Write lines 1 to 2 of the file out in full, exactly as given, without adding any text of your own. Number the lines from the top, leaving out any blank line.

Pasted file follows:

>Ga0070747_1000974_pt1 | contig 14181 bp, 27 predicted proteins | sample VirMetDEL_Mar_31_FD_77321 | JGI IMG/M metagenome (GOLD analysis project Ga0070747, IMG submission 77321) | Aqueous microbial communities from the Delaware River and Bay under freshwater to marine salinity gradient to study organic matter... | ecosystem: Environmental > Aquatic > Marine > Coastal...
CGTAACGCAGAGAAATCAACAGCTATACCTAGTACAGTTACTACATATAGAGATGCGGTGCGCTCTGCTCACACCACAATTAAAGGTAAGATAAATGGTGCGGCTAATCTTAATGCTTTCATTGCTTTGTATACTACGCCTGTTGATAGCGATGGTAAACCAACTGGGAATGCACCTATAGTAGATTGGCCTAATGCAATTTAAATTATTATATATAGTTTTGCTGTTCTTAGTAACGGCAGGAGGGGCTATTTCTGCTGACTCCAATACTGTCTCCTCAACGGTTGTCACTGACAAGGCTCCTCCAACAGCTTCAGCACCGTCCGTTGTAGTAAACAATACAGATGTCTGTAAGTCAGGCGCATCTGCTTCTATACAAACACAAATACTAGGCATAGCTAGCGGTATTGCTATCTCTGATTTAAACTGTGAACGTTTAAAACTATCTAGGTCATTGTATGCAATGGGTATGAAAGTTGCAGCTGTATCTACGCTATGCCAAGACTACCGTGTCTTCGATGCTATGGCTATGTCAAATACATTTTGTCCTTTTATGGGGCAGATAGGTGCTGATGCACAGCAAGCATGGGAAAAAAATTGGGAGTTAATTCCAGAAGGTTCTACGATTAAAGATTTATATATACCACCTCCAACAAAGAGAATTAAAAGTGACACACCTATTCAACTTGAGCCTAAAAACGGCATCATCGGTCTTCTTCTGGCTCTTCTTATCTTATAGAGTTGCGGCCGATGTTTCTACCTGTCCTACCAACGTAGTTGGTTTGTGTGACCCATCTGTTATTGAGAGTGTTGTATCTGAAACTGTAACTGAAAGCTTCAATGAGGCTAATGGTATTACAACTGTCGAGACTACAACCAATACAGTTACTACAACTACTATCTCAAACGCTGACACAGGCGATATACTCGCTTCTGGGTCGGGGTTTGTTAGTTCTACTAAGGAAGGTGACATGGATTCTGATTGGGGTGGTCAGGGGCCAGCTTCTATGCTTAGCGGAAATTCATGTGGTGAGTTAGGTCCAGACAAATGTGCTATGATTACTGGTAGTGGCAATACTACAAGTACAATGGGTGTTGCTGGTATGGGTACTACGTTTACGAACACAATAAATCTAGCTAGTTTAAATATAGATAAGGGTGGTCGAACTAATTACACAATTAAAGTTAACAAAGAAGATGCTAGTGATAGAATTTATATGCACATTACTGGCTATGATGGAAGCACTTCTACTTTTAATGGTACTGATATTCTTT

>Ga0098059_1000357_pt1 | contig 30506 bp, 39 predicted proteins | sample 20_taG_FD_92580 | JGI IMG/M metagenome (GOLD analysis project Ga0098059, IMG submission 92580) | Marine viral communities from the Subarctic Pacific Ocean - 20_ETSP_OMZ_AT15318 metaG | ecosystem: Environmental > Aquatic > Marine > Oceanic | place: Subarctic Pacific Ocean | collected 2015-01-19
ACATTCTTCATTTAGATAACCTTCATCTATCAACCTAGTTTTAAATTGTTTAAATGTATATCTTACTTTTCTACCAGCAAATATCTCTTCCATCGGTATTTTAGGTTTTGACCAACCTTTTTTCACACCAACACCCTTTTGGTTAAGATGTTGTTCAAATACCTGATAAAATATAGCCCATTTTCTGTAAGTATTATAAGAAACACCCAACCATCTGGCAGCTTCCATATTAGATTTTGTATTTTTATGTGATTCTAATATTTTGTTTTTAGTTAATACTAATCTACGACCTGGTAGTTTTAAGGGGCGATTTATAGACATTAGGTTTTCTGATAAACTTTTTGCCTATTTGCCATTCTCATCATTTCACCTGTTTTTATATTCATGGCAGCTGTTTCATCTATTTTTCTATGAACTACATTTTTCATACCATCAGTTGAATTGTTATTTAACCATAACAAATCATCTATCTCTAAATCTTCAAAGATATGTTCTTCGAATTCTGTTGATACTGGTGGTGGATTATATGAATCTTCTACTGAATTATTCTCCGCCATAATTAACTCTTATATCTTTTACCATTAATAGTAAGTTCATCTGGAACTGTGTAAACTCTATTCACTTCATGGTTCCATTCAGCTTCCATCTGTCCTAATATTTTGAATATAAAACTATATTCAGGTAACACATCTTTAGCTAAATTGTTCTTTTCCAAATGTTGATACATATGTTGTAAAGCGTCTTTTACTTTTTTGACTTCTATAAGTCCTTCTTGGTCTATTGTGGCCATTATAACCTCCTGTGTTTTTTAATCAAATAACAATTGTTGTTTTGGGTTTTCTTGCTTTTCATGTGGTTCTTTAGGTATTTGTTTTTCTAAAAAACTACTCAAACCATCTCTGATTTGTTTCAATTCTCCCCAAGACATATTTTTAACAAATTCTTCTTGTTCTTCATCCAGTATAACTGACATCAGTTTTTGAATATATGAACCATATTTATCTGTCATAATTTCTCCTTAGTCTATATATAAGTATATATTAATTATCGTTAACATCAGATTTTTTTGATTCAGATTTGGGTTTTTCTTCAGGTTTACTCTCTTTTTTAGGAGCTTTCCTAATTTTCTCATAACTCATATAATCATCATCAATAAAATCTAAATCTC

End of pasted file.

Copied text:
>Ga0070747_1000974_pt1 | contig 14181 bp, 27 predicted proteins | sample VirMetDEL_Mar_31_FD_77321 | JGI IMG/M metagenome (GOLD analysis project Ga0070747, IMG submission 77321) | Aqueous microbial communities from the Delaware River and Bay under freshwater to marine salinity gradient to study organic matter... | ecosystem: Environmental > Aquatic > Marine > Coastal...
CGTAACGCAGAGAAATCAACAGCTATACCTAGTACAGTTACTACATATAGAGATGCGGTGCGCTCTGCTCACACCACAATTAAAGGTAAGATAAATGGTGCGGCTAATCTTAATGCTTTCATTGCTTTGTATACTACGCCTGTTGATAGCGATGGTAAACCAACTGGGAATGCACCTATAGTAGATTGGCCTAATGCAATTTAAATTATTATATATAGTTTTGCTGTTCTTAGTAACGGCAGGAGGGGCTATTTCTGCTGACTCCAATACTGTCTCCTCAACGGTTGTCACTGACAAGGCTCCTCCAACAGCTTCAGCACCGTCCGTTGTAGTAAACAATACAGATGTCTGTAAGTCAGGCGCATCTGCTTCTATACAAACACAAATACTAGGCATAGCTAGCGGTATTGCTATCTCTGATTTAAACTGTGAACGTTTAAAACTATCTAGGTCATTGTATGCAATGGGTATGAAAGTTGCAGCTGTATCTACGCTATGCCAAGACTACCGTGTCTTCGATGCTATGGCTATGTCAAATACATTTTGTCCTTTTATGGGGCAGATAGGTGCTGATGCACAGCAAGCATGGGAAAAAAATTGGGAGTTAATTCCAGAAGGTTCTACGATTAAAGATTTATATATACCACCTCCAACAAAGAGAATTAAAAGTGACACACCTATTCAACTTGAGCCTAAAAACGGCATCATCGGTCTTCTTCTGGCTCTTCTTATCTTATAGAGTTGCGGCCGATGTTTCTACCTGTCCTACCAACGTAGTTGGTTTGTGTGACCCATCTGTTATTGAGAGTGTTGTATCTGAAACTGTAACTGAAAGCTTCAATGAGGCTAATGGTATTACAACTGTCGAGACTACAACCAATACAGTTACTACAACTACTATCTCAAACGCTGACACAGGCGATATACTCGCTTCTGGGTCGGGGTTTGTTAGTTCTACTAAGGAAGGTGACATGGATTCTGATTGGGGTGGTCAGGGGCCAGCTTCTATGCTTAGCGGAAATTCATGTGGTGAGTTAGGTCCAGACAAATGTGCTATGATTACTGGTAGTGGCAATACTACAAGTACAATGGGTGTTGCTGGTATGGGTACTACGTTTACGAACACAATAAATCTAGCTAGTTTAAATATAGATAAGGGTGGTCGAACTAATTACACAATTAAAGTTAACAAAGAAGATGCTAGTGATAGAATTTATATGCACATTACTGGCTATGATGGAAGCACTTCTACTTTTAATGGTACTGATATTCTTT